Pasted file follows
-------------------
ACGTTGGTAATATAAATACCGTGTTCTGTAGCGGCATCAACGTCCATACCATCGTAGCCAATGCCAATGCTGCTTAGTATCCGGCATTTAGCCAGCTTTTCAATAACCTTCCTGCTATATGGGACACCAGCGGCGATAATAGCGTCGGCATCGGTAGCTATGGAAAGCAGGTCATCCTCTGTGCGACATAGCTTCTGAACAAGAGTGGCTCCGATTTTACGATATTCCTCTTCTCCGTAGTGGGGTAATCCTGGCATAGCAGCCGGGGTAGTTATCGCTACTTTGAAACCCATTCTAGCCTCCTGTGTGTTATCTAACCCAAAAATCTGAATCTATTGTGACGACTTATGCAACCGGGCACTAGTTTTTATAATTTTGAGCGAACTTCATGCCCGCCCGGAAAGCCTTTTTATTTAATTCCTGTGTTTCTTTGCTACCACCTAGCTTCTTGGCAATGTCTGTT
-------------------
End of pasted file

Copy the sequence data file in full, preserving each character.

ACGTTGGTAATATAAATACCGTGTTCTGTAGCGGCATCAACGTCCATACCATCGTAGCCAATGCCAATGCTGCTTAGTATCCGGCATTTAGCCAGCTTTTCAATAACCTTCCTGCTATATGGGACACCAGCGGCGATAATAGCGTCGGCATCGGTAGCTATGGAAAGCAGGTCATCCTCTGTGCGACATAGCTTCTGAACAAGAGTGGCTCCGATTTTACGATATTCCTCTTCTCCGTAGTGGGGTAATCCTGGCATAGCAGCCGGGGTAGTTATCGCTACTTTGAAACCCATTCTAGCCTCCTGTGTGTTATCTAACCCAAAAATCTGAATCTATTGTGACGACTTATGCAACCGGGCACTAGTTTTTATAATTTTGAGCGAACTTCATGCCCGCCCGGAAAGCCTTTTTATTTAATTCCTGTGTTTCTTTGCTACCACCTAGCTTCTTGGCAATGTCTGTT